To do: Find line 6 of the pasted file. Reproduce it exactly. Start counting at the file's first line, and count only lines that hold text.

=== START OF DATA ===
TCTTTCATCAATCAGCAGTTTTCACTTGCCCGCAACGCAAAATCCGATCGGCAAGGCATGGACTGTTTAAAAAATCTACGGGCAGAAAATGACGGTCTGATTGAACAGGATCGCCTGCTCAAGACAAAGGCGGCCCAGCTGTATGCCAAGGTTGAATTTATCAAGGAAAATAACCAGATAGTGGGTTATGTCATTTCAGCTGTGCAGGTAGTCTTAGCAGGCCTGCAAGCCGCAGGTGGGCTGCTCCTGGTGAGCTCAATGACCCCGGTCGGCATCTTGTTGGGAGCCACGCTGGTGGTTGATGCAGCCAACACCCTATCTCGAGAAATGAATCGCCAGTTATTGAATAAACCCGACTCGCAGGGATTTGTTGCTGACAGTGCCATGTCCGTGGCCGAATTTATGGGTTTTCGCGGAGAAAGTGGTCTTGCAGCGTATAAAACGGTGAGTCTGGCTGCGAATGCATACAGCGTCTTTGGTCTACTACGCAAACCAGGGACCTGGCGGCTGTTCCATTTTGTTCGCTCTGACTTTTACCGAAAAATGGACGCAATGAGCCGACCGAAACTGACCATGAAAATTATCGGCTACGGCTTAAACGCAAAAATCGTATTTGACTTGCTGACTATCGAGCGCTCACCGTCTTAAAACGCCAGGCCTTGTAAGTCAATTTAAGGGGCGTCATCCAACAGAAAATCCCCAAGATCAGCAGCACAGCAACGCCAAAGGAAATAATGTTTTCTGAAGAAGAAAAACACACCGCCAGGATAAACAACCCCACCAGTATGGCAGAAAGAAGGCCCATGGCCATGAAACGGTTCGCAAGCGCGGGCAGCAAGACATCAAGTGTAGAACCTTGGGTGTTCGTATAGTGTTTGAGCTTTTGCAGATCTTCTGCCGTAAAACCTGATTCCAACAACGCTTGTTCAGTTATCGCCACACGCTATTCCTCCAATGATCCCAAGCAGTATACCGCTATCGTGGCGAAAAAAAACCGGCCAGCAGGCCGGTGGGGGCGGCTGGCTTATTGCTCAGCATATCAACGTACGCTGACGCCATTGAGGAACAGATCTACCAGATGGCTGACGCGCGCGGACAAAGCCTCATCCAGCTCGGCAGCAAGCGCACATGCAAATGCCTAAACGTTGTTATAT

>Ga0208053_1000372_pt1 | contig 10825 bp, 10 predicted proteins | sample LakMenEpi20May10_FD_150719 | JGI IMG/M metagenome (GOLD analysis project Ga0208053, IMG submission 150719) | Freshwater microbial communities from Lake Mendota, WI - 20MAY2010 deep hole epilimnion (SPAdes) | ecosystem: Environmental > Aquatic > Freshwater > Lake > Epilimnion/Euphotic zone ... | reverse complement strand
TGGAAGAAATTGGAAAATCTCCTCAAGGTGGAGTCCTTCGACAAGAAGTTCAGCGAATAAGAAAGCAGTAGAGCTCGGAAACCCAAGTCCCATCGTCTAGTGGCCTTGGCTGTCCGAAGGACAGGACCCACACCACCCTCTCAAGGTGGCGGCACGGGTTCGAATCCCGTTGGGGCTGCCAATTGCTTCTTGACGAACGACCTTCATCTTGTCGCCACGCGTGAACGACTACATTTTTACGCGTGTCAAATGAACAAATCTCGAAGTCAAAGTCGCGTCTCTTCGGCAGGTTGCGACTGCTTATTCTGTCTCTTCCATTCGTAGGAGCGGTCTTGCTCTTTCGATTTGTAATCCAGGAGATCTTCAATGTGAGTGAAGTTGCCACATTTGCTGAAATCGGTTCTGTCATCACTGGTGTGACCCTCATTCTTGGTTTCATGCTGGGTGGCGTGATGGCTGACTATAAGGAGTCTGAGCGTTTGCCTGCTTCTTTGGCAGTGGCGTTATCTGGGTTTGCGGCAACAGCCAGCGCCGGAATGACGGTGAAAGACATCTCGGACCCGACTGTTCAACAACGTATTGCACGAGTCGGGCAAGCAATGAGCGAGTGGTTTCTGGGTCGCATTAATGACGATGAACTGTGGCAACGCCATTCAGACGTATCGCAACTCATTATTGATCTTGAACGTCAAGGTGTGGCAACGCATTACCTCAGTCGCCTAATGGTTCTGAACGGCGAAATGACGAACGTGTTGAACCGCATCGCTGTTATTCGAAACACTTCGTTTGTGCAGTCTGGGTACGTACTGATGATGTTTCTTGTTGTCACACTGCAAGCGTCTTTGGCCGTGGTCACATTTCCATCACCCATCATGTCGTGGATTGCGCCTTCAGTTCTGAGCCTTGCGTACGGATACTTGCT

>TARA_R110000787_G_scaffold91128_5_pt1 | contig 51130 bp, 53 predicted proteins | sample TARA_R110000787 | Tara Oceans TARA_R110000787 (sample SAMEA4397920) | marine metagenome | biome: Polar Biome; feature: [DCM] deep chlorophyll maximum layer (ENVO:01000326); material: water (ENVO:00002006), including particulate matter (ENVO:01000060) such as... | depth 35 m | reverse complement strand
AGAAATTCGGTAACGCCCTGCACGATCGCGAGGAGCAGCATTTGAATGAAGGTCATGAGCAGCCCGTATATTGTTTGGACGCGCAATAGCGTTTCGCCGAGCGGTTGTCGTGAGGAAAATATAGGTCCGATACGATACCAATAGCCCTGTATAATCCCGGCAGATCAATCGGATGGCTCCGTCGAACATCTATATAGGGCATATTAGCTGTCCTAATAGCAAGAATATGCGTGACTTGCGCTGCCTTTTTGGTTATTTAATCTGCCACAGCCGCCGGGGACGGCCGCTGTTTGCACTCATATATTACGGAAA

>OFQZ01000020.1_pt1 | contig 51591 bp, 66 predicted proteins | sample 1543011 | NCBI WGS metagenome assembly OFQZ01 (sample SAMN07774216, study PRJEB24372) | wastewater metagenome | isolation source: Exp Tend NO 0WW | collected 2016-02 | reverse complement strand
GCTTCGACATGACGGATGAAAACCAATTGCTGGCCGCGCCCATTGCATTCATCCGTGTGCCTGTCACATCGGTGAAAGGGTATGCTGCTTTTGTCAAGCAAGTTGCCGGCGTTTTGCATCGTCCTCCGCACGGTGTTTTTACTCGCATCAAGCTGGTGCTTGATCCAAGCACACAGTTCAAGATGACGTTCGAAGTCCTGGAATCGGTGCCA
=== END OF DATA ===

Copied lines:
>OFQZ01000020.1_pt1 | contig 51591 bp, 66 predicted proteins | sample 1543011 | NCBI WGS metagenome assembly OFQZ01 (sample SAMN07774216, study PRJEB24372) | wastewater metagenome | isolation source: Exp Tend NO 0WW | collected 2016-02 | reverse complement strand